The point here is that I see the answers to questions about the future through the lens of ours being a “hinge time in history,” yet once again. My guess is that this one will be the Great Emergence and that those restless, coalescing, morphing and re-aligning gatherings of North American and European Christians, whom we label as progressives or emergents, are taking hegemony away from Protestantism and fashioning, even as we speak, the next permutation of Christianity, the next form of Christianity to take hegemony. Because of this conviction, I see the drop from institutional or organizational religion into house churches and emergent “cohorts” and vowed communities as both inevitable and wondrous. We are, in my perception, for the first time in history, witnessing a Great Transformation in a situation and under a set of circumstances which allow us to communicate with each other constantly about what is happening and what it means. Such a set of conditions, of course, also lays upon us the obligation or responsibility to effect and shape what happens, rather than merely react passively to it all.

Each time an upheaval has occurred, the religious expression or institutional form that was drummed out did not cease to be. It simply reconfigured, which is what much of Western Protestantism is hard at work to do, even as I write. Just as the receding form, as it lost dominance, changed itself to accommodate, so too did the confused and confusing, mortally restive new forms swirl and group, only to regroup again, but with a common sensibility that, like a centrifugal force, drew them ultimately into the center and into cohesion of a sort. That is precisely what is happening now; and the result, which suffers the burden of many names because of its current diffuseness, is most frequently called “emergent Christianity” or “emerging Christianity” and loosely gathers itself under the cyber-site of “emergent Village.”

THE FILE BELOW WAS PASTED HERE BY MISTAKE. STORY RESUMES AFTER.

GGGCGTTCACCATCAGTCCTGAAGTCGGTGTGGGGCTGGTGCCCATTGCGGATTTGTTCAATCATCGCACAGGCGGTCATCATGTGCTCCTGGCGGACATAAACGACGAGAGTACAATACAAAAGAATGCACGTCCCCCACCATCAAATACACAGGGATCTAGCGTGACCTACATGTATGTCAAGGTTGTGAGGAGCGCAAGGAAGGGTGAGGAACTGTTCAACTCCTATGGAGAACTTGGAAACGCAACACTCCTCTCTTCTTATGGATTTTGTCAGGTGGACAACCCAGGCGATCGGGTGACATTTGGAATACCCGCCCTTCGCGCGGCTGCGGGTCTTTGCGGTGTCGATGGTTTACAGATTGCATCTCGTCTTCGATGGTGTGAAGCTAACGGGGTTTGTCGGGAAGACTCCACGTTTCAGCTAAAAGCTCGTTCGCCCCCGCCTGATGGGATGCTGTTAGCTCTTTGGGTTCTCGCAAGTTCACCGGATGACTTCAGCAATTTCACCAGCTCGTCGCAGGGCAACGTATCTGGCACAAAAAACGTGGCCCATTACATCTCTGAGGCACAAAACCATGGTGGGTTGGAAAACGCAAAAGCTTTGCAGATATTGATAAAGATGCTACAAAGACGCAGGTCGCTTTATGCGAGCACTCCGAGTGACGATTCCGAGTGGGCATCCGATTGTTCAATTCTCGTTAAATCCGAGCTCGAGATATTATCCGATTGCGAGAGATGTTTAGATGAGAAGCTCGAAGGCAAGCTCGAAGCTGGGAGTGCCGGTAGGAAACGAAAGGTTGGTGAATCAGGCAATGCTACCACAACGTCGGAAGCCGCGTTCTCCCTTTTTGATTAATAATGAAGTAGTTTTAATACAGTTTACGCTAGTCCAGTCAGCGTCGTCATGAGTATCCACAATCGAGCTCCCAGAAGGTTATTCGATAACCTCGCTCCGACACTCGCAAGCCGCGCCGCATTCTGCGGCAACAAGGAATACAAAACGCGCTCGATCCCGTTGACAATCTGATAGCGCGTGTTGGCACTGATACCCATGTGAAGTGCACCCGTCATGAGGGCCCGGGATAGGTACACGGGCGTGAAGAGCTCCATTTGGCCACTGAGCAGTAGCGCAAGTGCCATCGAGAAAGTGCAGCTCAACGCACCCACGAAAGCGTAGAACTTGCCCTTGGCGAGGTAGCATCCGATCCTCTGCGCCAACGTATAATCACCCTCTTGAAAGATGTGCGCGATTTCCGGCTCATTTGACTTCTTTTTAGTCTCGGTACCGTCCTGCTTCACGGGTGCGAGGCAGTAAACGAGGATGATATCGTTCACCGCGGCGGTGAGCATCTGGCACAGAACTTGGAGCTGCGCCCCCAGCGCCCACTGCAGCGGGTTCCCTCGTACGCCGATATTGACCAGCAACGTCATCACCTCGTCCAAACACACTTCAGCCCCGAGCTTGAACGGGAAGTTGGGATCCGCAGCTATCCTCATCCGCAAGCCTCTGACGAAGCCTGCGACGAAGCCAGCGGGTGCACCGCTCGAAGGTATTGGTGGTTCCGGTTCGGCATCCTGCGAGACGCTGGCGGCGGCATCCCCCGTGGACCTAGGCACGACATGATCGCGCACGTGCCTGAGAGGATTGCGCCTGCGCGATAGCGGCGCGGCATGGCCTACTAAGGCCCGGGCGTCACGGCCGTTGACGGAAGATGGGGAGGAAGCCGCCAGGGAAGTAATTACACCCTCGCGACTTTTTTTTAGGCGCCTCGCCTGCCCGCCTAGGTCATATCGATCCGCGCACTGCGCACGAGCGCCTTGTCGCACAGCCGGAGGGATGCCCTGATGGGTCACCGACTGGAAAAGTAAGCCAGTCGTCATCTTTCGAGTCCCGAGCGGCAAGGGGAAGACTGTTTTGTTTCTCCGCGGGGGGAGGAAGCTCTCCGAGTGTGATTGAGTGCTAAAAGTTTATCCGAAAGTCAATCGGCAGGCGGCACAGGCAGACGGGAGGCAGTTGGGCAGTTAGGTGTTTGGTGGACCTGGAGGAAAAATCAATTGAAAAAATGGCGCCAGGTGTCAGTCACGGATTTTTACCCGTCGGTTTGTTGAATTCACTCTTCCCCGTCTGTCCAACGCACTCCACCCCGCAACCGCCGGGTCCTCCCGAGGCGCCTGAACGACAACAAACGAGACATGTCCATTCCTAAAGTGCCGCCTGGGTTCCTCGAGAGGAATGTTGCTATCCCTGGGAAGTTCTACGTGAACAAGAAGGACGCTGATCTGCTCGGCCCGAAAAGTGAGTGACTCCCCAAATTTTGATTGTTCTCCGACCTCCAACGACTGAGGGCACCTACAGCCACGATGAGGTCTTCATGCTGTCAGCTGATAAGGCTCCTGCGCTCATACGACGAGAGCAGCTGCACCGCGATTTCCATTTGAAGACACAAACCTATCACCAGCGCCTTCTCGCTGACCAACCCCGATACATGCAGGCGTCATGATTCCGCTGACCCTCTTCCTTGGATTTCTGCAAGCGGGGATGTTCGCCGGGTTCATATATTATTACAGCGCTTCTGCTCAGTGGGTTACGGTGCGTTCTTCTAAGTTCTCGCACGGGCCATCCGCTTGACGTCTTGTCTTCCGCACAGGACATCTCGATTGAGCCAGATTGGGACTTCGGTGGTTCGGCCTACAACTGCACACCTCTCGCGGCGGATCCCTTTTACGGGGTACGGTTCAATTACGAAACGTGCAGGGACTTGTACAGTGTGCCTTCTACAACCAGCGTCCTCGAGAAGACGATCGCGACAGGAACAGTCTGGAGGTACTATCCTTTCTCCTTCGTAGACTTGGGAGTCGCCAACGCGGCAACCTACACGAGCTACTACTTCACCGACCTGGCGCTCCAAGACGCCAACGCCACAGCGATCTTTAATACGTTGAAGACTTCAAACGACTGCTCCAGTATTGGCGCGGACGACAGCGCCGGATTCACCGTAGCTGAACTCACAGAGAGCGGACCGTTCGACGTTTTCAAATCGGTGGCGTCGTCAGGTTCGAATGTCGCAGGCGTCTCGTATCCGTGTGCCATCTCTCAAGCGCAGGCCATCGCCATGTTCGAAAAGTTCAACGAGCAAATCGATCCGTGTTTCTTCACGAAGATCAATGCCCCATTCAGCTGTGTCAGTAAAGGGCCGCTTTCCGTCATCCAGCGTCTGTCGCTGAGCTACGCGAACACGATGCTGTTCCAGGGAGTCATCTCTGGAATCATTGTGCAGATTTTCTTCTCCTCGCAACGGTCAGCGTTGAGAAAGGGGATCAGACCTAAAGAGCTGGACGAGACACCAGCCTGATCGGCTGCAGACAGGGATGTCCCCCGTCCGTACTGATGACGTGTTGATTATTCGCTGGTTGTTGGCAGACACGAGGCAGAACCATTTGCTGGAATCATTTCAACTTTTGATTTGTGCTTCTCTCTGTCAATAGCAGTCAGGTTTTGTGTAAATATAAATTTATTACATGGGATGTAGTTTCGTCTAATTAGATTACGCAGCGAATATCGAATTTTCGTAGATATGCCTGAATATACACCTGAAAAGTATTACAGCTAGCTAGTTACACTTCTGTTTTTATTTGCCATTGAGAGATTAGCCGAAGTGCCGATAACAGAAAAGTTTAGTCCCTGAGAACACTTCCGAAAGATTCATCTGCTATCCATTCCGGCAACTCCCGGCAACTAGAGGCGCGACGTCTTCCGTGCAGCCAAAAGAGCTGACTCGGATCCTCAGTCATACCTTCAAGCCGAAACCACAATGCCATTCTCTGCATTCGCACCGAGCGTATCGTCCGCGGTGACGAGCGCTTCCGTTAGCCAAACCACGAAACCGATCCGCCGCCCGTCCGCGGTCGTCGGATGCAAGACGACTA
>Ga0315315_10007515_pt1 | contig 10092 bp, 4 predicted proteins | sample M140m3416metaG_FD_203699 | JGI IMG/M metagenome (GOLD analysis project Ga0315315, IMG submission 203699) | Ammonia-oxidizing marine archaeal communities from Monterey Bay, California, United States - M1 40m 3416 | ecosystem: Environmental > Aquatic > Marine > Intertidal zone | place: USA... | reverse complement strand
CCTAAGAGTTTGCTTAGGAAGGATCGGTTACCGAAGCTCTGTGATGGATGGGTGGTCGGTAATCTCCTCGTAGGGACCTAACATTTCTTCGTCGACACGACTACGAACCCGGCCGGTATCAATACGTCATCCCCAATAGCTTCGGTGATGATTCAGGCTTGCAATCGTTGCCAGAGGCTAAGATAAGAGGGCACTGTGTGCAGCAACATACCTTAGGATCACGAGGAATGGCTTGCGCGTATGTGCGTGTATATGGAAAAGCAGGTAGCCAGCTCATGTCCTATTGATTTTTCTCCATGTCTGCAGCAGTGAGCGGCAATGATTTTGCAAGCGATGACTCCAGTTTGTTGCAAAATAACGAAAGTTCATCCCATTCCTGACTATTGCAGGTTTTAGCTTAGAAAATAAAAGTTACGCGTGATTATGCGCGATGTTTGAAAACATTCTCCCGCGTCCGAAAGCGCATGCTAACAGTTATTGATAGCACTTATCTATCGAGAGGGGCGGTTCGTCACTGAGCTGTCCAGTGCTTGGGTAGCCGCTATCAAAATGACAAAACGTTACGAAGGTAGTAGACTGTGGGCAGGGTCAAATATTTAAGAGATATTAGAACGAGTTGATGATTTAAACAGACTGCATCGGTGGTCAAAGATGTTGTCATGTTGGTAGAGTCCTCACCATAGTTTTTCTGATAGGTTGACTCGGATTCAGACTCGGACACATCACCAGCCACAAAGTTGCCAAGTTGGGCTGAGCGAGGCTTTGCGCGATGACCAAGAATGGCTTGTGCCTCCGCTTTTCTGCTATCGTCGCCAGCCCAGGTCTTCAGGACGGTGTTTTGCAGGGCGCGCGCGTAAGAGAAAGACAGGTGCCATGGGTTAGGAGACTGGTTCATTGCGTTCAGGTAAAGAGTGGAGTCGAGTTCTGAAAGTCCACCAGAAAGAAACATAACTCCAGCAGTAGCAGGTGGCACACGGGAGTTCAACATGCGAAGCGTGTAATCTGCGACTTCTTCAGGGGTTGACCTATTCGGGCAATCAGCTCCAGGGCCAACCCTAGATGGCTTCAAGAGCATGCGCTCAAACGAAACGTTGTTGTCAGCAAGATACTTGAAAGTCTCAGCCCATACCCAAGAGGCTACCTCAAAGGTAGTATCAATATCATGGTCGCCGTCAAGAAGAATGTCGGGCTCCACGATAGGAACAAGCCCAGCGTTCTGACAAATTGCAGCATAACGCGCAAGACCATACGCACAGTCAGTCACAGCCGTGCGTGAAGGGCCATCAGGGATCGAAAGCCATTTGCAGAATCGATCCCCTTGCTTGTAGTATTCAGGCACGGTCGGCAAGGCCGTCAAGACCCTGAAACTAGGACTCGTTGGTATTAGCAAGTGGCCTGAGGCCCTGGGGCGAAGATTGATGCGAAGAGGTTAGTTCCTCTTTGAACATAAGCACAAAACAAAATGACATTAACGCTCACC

The wild card here – and there are many, so I speak of the wildest card, perhaps – is that each time an upheaval has come, there has been a monumental increase in both the geographic and demographic reach of the Christian Church. This time around, however, the movement has jumped the cultural values and norms of Western culture completely. The Council of Chalcedon drop-kicked inhabited Europe to prominence; the Great Schism jumped Western heritage and values to dominance; the Great Reformation empowered both the conversion of North America and the colonial Christianizing of much of the known world. Those are facts. But the question about the current Emergence is whether or not it will jump Mediterranean/European/Western culture and integrate the post-colonial Christian groups of the two-thirds world with the post-modern, post-Enlightenment, post-denominational, post-Reformation Christian groups of the first world. That is, indeed, the largest of the dramas now playing out.